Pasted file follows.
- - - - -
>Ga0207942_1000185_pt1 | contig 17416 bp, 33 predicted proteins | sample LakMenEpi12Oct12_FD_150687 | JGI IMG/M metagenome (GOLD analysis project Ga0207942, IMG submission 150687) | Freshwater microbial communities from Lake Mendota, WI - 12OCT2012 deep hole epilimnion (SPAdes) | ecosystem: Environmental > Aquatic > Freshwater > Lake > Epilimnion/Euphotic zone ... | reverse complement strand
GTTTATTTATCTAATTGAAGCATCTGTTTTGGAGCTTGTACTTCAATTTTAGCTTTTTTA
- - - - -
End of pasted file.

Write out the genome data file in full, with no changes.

>Ga0207942_1000185_pt1 | contig 17416 bp, 33 predicted proteins | sample LakMenEpi12Oct12_FD_150687 | JGI IMG/M metagenome (GOLD analysis project Ga0207942, IMG submission 150687) | Freshwater microbial communities from Lake Mendota, WI - 12OCT2012 deep hole epilimnion (SPAdes) | ecosystem: Environmental > Aquatic > Freshwater > Lake > Epilimnion/Euphotic zone ... | reverse complement strand
GTTTATTTATCTAATTGAAGCATCTGTTTTGGAGCTTGTACTTCAATTTTAGCTTTTTTA